Mortgage modifications have done more harm than good

I argued in a prior post that the best way to deal with a deflating bubble was not to try to reflate that bubble. Instead of letting the real estate market reach equilibrium by letting prices fall to the point where the market clears and letting people who cannot afford their housing move to cheaper rentals, it has tried to keep homeowners in place through a combination of policies: mortgage modifications, subsidized low mortgage rates and tax credits.

The net impact seems that at great cost it has prolonged the agony for existing homeowners who tend to default at a later date anyway and who would have been better off cutting their losses and moving into rentals they could afford.

Not only has it been detrimental to existing homeowners, but it’s also unfair to those who have been wisely renting for many years and are not getting the benefits of lower prices as the market is not being allowed to clear. It’s all the more unfair as many of those people will be bearing a disproportionate share of the bailout burden as they will be taxed to pay for the follies of others.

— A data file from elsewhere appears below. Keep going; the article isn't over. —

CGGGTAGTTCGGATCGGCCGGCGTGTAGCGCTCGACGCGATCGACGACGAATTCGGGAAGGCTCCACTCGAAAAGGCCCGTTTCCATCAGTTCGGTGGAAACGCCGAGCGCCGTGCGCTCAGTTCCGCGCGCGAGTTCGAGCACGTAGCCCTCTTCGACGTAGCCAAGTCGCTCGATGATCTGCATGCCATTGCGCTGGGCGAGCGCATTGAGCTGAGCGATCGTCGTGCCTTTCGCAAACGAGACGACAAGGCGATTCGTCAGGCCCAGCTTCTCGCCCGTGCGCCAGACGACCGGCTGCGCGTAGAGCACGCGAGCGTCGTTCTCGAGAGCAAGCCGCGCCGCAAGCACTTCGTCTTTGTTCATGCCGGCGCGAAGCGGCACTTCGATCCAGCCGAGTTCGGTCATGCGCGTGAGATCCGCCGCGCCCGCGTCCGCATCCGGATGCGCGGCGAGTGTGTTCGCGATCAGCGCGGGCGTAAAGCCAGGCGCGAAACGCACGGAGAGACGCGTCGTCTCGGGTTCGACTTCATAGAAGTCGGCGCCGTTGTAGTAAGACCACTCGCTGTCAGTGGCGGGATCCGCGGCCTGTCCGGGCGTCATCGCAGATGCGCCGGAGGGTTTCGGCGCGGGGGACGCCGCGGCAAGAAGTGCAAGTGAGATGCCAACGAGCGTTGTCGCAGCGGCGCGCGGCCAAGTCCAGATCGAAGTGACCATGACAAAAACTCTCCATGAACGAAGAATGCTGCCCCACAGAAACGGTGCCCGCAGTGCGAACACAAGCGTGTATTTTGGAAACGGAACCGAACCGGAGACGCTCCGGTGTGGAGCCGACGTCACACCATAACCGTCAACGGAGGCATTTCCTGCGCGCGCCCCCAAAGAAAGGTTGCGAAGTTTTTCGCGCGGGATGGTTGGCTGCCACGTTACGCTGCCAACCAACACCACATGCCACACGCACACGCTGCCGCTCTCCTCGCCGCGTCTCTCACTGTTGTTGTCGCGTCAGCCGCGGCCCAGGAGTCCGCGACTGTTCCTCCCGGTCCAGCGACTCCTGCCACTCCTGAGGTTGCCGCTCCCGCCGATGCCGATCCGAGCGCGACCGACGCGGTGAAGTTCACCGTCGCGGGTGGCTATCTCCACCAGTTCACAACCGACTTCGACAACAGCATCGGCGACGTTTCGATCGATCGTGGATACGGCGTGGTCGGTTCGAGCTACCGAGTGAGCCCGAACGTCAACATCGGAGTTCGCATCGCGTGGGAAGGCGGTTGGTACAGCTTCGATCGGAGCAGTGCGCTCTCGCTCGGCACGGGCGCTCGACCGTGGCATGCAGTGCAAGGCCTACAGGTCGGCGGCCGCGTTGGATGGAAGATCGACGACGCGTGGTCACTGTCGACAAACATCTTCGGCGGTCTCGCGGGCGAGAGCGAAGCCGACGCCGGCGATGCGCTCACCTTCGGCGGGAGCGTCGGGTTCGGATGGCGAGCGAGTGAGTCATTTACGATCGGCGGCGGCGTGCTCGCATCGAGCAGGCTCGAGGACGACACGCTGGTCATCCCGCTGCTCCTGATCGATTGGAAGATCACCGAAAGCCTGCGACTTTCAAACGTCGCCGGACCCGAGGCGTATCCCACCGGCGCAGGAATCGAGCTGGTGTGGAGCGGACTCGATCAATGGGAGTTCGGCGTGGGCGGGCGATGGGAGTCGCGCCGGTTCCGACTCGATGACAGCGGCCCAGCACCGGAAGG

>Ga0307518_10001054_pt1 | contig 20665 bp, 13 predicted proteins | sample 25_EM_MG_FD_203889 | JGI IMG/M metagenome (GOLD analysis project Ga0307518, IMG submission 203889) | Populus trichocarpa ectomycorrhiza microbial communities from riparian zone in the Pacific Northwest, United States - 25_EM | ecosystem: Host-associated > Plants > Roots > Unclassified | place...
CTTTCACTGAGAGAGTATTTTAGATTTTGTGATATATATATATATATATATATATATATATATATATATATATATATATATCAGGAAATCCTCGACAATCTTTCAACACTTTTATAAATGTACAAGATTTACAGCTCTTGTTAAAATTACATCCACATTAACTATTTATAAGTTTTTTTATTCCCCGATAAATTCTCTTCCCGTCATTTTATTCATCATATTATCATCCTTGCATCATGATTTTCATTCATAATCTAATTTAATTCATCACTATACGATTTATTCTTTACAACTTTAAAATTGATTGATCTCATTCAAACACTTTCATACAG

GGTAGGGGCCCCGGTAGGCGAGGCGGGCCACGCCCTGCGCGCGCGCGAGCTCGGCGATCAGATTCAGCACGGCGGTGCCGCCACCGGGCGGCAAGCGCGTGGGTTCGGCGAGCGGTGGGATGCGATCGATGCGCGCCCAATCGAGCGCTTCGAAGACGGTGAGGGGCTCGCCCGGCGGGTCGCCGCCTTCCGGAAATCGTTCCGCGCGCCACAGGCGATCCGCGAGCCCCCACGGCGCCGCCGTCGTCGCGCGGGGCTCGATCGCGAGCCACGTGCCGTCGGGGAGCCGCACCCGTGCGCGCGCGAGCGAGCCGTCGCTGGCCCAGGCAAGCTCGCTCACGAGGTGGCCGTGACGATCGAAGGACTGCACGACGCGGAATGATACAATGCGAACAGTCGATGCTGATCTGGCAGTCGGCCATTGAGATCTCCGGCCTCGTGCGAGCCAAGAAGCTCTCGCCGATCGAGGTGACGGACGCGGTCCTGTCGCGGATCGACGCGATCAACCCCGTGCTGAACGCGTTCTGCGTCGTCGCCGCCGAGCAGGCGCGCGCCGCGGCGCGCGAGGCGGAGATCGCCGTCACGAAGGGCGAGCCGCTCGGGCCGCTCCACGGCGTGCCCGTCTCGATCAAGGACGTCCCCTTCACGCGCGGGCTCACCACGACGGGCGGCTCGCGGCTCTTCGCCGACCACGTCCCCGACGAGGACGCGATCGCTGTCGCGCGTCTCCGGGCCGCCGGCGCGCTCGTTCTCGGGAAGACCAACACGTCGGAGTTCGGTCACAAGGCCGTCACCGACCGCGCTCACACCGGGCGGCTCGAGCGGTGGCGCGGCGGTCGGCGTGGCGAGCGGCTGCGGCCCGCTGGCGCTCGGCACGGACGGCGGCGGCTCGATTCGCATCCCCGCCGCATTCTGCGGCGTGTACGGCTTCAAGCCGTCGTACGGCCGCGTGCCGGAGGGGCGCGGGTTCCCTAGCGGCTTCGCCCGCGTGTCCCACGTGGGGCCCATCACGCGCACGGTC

There is a great article in the NY Times analyzing the early results from the program. Read it at:
http://www.nytimes.com/2010/01/02/business/economy/02modify.html?hp

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  • I agree. Politics isn't about economic fairness- in this case other goals of "softening the landing" and "reassuring investors that they aren't immediately screwed" come into play. But yes, the program could hardly fairly compensate for decades of shortsighted ownership subsidies, shortsighted mortgage lenders, and the vast numbers of purchasers who lacked the information to make responsible financial decisions. Hopefully there will be a political opportunity to fairly and comprehensively reform the economic options for the middle class. (Elizabeth Warren's analysis is responsible: http://www.newyorker.com/online/blogs/jamessurowiecki/2009/11/video-elizabeth-warren.html) Whether the US government is capable of addressing these issues responsibly is another question: the filibuster makes our legislative process slow and anti-democratic. Fine when stability is a good thing, but not great when you're trying to turn things around.

  • I agree with you about this. The entire recovery, both in the housing market, and general economy, seems to require a large and false level of growth. The administration projections for growth that are required to keep the deficit from escalating, and leading to potential inflation or even default are only doable with an unrealistic sense of wealth that keeps people borrowing at unreasonable levels. Part of the psychology seems to be keeping the ownership society intact. Nowhere is that more clear than in the amount of people who own homes rather than rent. So it is the false sense of wealth, and the unfairness to the responsible that both occur.